This visit prompted Parrikar to say that India will be “fast-tracking” many of the issues related to the joint Russian-Indian stealth fighter jet project. The visit also reinvigorated talk about building 400 Russian helicopters in India annually. Overall, the purpose of Shoigu’s trip seemed to be about marking Russia’s manufacturing territory in advance of Obama’s visit.

For the most part, Washington appears to be choosing its battles with India wisely, and not remonstrating Delhi too much for its choice of “partners” or for not enacting sanctions against Russia in the aftermath of the Crimean annexation and continued conflict in Ukraine.

India has loudly acknowledged that Russia is its foremost defense partner amidst a growing list of foreign nations courting it. And, despite the U.S. taking the lead in defense sales to India last year, Washington’s reluctance to share custody of joint defense innovations makes it easier to understand Delhi’s continued ties to Moscow.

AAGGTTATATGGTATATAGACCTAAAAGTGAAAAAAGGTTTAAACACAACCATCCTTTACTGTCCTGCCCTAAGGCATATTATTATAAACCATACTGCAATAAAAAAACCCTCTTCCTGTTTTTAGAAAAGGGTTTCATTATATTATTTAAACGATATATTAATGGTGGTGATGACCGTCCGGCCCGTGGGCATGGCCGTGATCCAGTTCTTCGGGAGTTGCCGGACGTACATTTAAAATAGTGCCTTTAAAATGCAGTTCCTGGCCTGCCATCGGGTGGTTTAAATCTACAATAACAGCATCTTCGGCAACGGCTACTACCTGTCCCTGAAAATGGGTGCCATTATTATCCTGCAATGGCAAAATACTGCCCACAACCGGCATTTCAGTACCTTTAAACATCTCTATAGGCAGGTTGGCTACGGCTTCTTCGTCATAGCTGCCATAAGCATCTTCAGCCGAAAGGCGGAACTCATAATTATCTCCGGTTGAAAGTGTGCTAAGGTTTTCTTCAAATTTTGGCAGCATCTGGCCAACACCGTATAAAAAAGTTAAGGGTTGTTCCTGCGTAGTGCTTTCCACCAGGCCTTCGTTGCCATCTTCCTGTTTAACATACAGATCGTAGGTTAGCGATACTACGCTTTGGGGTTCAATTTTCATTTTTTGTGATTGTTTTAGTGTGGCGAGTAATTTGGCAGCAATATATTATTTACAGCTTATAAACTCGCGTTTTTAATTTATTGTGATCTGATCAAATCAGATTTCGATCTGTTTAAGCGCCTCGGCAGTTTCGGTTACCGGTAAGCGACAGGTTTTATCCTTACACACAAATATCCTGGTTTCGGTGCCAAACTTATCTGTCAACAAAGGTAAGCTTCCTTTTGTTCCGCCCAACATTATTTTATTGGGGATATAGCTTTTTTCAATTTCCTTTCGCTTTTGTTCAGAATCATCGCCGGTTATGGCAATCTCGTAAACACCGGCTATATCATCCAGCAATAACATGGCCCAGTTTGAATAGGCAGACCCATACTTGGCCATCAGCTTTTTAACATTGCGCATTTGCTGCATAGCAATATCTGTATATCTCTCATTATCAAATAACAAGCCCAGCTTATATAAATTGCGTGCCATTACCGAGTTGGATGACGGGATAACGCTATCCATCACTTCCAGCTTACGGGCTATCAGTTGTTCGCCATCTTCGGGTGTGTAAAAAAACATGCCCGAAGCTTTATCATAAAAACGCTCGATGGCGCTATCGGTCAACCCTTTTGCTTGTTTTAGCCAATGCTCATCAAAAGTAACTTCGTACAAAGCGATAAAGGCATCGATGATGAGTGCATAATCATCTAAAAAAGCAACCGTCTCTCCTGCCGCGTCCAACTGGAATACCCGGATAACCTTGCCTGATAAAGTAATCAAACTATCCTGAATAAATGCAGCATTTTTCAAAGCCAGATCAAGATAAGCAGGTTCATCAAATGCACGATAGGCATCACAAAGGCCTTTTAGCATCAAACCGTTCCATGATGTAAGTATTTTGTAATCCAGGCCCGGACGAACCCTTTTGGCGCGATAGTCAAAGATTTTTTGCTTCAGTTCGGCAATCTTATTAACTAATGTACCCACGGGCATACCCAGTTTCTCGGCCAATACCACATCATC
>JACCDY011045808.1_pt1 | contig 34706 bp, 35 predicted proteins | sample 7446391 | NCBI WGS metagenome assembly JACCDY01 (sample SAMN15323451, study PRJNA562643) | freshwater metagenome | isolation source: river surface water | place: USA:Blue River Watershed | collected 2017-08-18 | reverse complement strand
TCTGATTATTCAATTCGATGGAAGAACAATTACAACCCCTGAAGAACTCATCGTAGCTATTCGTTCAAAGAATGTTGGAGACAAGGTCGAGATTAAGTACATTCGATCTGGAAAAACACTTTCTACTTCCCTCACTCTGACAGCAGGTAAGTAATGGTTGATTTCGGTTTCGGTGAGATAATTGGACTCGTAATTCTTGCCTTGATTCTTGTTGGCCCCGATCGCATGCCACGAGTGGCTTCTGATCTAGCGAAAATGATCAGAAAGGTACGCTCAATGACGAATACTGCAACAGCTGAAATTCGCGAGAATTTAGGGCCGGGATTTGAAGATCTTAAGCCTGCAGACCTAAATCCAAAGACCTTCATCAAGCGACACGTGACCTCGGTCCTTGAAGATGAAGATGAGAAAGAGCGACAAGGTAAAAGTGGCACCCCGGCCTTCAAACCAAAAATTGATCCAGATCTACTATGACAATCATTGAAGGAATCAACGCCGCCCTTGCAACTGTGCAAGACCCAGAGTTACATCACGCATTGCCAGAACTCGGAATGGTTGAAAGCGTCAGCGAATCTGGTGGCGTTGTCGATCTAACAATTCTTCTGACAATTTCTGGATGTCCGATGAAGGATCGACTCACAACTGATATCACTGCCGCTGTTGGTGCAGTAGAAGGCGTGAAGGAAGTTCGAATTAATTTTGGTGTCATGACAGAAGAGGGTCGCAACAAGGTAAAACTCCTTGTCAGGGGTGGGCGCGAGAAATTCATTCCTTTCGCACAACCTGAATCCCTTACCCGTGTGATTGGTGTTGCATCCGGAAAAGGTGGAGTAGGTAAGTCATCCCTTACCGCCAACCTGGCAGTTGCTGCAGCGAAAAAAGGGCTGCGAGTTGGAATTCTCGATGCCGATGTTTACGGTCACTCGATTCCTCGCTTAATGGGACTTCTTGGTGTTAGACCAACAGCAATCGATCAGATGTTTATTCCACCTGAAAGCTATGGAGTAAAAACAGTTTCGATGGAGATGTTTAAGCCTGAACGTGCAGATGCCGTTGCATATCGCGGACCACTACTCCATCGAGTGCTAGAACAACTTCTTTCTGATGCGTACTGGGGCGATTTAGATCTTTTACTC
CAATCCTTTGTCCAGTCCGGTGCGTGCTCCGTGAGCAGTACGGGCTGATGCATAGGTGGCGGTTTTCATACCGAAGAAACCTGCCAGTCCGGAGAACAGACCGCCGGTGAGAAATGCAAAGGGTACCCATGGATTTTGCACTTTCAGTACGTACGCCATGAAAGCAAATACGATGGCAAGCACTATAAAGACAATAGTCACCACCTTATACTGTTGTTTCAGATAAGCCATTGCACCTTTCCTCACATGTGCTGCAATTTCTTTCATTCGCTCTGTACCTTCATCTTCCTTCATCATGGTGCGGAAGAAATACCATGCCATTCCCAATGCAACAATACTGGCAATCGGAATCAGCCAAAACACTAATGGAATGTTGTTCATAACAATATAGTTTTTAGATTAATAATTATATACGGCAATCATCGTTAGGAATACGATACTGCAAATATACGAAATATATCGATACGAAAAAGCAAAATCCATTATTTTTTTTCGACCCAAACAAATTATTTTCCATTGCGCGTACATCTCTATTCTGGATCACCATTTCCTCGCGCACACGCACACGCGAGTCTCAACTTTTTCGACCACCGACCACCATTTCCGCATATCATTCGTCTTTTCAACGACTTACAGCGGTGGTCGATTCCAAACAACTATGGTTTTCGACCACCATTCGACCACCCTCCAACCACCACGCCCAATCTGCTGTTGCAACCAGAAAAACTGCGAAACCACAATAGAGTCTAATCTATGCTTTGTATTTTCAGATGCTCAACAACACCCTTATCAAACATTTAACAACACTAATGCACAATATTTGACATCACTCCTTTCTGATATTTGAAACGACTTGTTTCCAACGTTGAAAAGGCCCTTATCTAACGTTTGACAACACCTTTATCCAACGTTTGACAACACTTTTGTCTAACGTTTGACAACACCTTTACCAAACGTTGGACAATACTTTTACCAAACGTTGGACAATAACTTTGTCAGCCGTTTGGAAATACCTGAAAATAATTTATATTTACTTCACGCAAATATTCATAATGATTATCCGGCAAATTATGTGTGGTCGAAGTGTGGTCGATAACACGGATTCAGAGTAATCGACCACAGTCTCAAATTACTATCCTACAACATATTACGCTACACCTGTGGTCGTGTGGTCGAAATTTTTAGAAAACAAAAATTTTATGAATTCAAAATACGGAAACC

As Russia’s economic situation deteriorates, however, there is little indication that India will forego its old ally in favor of strengthening its ties with the U.S. This will not be a zero sum game for the U.S., and the focus will need to remain on how the U.S. and India can work bilaterally, independent of other variables. India can afford to pursue stronger ties with America despite preexisting ones with Russia; with that in mind, there is an opportunity for the Delhi and Washington to sign a new defense framework agreement.